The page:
Creating incentives for avoiding further deforestation: the nested approach
Pedroni, L.; Dutschke, M.; Streck, C.; Estrada Porrua, M.
Climate Policy. 2009. 9: 2, 207-220.
Since 2005, Parties to the UNFCCC have been negotiating policy options for incentivizing reductions of (greenhouse gas) emissions from deforestation and degradation (REDD) in a future climate regime. Proposals on how to operationalize REDD range from market-based to pure fund-based approaches. Most of the current proposals suggest accounting for REDD at the national level. Accounting for emission reductions and implementing policy reform for curbing deforestation will take time and imply high levels of technical and institutional capacity. Therefore it is essential that developing countries receive sufficient support to implement national REDD programmes. To save time and ensure prompt action in reducing deforestation, a REDD approach is proposed that integrates project-level and subnational REDD schemes into national-level accounting. This 'nested approach' can achieve meaningful reductions in GHG emissions from improved forest governance and management, while allowing for an immediate and broad participation by developing countries, civil society and the private sector.
Regulation of Small-Scale Carbon Sink Projects in the Clean Development Mechanism from the Perspective of Aspects of Multidisciplinary Biodiversity
International Journal of Biodiversity Science & Management Volume 5 Issue 1 (2009): 1-9.
This paper considers the current regulatory framework of small-scale carbon sinks in the clean development mechanism (CDM). The legal characteristics are assessed from perspectives related to regulation theory. To what extent does CDM regulation support active biodiversity management in the small-scale implementation of afforestation and reforestation projects? After analysing the above question, fresh concepts for better consideration of biodiversity aspects during the implementation of small-scale carbon sink projects in developing countries are presented. These new concepts are examined in the framework of the current process of legal establishment, which seeks to encourage cost-effective project implementation in cases where biodiversity impacts are appropriately taken into account during small-scale projects. Is it possible to create a workable and plausible conceptual set-up for considering additional efforts to preserve and enhance biodiversity while sequestering carbon and to do it in a way that makes it possible to reward those efforts in the CDM framework? These questions are discussed here in a multidisciplinary manner. It is found that biodiversity specialized carbon management, which includes the new concepts, can be seen as a potential small-scale project framework for maintaining biodiversity and local development in and around a small-scale project area.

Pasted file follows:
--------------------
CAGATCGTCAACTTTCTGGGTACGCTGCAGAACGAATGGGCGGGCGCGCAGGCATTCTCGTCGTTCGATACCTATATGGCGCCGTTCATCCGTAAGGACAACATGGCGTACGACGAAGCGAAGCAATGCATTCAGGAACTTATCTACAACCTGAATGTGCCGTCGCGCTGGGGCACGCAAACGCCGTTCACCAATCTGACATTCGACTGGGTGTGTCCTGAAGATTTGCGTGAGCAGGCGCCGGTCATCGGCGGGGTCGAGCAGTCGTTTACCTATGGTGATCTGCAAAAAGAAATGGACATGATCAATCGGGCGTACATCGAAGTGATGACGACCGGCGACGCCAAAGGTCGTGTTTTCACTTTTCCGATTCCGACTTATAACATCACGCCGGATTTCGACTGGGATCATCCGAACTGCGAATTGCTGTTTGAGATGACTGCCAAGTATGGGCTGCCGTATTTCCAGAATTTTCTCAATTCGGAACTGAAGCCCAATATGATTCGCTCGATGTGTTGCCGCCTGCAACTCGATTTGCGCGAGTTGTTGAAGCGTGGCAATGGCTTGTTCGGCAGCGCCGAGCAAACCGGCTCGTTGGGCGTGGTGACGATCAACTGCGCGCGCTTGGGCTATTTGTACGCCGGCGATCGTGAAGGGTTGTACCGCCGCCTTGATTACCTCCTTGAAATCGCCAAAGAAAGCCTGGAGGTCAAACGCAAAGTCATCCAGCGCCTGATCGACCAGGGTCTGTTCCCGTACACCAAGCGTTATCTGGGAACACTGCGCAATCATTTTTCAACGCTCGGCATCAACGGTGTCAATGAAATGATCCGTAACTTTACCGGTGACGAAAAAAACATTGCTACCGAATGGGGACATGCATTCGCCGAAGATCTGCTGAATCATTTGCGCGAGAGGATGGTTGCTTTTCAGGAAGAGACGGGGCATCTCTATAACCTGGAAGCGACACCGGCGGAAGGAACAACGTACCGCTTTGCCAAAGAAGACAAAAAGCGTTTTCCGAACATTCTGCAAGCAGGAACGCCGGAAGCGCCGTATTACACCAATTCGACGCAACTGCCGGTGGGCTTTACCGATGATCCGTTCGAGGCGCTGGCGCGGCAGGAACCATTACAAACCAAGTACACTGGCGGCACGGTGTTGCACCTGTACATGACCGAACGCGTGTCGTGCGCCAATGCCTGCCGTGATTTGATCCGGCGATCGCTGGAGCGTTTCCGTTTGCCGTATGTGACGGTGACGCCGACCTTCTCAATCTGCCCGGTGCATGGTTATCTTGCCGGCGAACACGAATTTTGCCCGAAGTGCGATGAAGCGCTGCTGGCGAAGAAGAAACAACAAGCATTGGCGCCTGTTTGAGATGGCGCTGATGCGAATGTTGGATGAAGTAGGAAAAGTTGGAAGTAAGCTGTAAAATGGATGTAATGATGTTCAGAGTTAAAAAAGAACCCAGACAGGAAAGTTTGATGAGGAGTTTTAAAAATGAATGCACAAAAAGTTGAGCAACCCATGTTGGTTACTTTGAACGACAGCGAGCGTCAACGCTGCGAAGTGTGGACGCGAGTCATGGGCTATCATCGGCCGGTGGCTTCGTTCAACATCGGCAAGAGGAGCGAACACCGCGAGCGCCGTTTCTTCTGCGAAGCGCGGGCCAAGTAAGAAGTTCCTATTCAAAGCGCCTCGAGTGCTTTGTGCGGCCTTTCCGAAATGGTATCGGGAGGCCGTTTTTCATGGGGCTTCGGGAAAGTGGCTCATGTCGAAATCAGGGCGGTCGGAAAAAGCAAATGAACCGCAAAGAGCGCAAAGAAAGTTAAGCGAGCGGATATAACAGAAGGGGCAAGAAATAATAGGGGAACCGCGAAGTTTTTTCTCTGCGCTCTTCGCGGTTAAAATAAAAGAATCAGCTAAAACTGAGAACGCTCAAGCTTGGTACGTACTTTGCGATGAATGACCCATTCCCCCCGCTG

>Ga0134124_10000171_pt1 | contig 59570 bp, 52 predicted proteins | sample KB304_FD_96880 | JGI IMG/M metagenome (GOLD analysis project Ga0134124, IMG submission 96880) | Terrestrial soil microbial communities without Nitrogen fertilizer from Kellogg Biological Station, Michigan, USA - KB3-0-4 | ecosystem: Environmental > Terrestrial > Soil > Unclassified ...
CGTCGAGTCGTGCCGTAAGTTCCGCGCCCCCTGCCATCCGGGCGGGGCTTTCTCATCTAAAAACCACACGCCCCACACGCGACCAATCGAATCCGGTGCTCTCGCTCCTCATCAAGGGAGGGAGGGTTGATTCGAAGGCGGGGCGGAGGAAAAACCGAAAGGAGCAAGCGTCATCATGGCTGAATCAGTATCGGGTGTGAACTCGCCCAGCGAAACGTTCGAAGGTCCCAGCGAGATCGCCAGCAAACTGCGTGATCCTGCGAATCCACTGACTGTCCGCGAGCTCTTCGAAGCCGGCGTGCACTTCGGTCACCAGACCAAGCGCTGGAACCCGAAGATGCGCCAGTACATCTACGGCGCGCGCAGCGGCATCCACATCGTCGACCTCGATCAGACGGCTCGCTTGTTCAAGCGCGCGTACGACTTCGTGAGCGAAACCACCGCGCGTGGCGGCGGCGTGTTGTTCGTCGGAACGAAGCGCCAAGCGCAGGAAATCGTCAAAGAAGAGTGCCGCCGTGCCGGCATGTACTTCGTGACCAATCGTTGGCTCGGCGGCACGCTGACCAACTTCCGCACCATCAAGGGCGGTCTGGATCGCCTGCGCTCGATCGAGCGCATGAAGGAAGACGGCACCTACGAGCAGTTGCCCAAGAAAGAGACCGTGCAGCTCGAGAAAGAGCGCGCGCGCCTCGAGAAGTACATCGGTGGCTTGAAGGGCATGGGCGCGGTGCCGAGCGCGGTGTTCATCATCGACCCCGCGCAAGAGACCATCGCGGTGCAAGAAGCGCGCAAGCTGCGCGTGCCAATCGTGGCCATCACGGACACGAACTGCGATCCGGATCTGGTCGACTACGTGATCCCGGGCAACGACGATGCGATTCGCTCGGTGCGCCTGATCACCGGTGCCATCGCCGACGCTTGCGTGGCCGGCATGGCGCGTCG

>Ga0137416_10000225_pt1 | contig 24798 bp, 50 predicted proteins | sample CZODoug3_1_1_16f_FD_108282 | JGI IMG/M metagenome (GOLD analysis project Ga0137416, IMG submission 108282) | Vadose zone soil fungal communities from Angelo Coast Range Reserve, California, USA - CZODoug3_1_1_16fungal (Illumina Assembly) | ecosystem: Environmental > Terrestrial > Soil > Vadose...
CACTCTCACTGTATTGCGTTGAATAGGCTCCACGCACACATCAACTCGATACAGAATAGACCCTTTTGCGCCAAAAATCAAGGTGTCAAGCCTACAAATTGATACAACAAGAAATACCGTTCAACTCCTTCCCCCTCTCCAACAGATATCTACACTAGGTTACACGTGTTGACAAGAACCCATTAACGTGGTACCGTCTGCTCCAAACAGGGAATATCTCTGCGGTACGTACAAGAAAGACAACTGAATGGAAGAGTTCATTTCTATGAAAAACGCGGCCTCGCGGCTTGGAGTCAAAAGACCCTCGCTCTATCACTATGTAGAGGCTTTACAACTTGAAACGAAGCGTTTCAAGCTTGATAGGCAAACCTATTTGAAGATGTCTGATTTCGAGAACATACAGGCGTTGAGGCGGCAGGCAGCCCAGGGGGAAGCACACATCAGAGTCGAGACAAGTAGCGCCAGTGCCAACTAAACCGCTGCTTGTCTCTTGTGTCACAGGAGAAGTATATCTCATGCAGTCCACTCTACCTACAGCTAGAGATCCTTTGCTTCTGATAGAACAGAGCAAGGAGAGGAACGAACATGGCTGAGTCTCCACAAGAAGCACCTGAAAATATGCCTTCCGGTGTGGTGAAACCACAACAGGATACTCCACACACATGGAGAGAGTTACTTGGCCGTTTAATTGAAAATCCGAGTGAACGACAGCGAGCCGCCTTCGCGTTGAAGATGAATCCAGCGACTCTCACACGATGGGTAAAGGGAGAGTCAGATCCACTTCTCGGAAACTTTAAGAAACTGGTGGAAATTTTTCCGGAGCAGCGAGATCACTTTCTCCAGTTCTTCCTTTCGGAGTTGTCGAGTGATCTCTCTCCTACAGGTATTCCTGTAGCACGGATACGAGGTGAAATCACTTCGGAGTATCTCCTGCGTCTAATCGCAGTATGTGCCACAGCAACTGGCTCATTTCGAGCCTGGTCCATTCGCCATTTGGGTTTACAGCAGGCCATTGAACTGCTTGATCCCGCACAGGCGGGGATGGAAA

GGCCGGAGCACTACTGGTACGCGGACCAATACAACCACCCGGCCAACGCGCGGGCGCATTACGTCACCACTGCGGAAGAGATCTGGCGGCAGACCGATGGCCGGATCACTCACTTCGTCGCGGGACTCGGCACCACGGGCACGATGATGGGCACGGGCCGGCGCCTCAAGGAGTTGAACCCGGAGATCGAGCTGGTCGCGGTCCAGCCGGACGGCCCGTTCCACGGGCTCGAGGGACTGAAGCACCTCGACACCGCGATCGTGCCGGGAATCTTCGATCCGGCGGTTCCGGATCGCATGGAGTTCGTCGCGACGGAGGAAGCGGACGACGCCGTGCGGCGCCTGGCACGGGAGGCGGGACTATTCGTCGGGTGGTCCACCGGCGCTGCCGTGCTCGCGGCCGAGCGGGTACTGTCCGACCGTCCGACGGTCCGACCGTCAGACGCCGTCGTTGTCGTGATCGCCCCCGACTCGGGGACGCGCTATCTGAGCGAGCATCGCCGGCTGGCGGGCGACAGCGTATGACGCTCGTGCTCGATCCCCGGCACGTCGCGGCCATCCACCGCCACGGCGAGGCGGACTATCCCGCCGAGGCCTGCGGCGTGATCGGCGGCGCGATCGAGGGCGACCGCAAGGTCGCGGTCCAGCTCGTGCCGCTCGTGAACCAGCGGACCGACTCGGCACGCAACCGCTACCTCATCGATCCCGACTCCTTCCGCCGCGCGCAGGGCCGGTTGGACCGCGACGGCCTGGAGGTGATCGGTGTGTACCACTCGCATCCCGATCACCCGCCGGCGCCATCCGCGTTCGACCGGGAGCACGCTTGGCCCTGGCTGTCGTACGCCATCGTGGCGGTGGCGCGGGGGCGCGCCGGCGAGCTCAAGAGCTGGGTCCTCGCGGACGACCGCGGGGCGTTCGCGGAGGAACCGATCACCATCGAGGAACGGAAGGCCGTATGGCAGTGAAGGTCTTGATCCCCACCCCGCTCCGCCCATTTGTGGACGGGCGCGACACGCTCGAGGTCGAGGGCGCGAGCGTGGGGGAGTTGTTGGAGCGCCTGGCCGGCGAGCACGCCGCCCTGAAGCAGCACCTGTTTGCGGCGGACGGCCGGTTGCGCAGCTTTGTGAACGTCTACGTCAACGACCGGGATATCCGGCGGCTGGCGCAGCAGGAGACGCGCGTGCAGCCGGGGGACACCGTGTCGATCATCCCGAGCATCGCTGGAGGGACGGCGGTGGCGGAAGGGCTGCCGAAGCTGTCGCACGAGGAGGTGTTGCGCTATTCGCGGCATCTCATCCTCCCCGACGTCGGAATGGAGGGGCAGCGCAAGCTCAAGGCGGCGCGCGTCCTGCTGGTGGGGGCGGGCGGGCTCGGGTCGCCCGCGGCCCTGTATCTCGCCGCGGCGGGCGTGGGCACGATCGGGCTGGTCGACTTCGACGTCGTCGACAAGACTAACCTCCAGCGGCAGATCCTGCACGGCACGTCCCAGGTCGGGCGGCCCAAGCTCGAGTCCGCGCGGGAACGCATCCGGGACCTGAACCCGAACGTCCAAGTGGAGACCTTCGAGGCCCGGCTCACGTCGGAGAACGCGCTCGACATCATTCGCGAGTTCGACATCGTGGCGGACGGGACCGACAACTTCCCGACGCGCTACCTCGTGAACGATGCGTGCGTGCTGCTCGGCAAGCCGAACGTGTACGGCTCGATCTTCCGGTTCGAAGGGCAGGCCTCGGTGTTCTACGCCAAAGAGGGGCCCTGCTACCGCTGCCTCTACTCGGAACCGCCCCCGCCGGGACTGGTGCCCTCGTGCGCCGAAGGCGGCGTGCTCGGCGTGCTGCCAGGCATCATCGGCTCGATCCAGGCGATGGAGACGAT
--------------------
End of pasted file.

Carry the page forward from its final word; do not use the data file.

Modelling long-term impacts of environmental change on mid- and high-latitude European forests and options for adaptive forest management
A. Pussinena, b, G.J. Nabuursa, Corresponding, R. Wieggersa, G.J. Reindsa, G.W.W. Wamelinka, J. Krosa, J.P. Mol-Dijkstraa and W. de Vriesa
Forest Ecology and Management, Article in Press
The process based model SMART–SUMO–WATBAL was applied to 166 intensive monitoring forest plots of mid- and high-latitude Europe to evaluate the effects of expected future changes in carbon dioxide concentration, temperature, precipitation and nitrogen deposition on forest growth (net annual increment). These results were used in the large-scale forest scenario model EFISCEN (European Forest Information SCENario model) to upscale impacts of environmental change and to combine these results with adapted forest management. Because of the few plots available, Mediterranean countries were excluded from analyses. Results are presented for 109 million ha in 23 European countries. We predict significant impacts of environmental change on mid- and high-latitude European forests. Under a no climate change scenario, an increased fellings scenario assumed wood demand to increase from 3.8 to 5.3 m3 ha−1 yr−1 between 2000 and 2010, maintaining growing stock volumes at around 170 m3 ha−1. In 2100 it was thus possible to cut 50% more under intensive management than current felling level. Climate change increased this possibility to 90% (from 3.8 to 7.2 m3 ha−1 yr−1). The growing stock in 2100 increased to 279 m3 ha−1 under base felling level and no environmental change, but under environmental change, the rise was up to 381 m3 ha−1 in 2100. The average carbon stock of whole tree biomass was 72 Mg ha−1 carbon in 2005 and it increased to a predicted 104 Mg ha−1 carbon in 2100 under no environmental change and base fellings. Environmental change enhanced the build up of carbon stocks to up to 143 Mg ha−1 carbon in 2100. An average 35–40% higher increment is thus foreseen for 2100 compared to a no environmental change scenario (both under base fellings). The largest relative growth rate change is foreseen for the Nordic countries, with up to 75% growth increase. The impact of environmental change on C stock change in trees is as significant as the impact of forest management.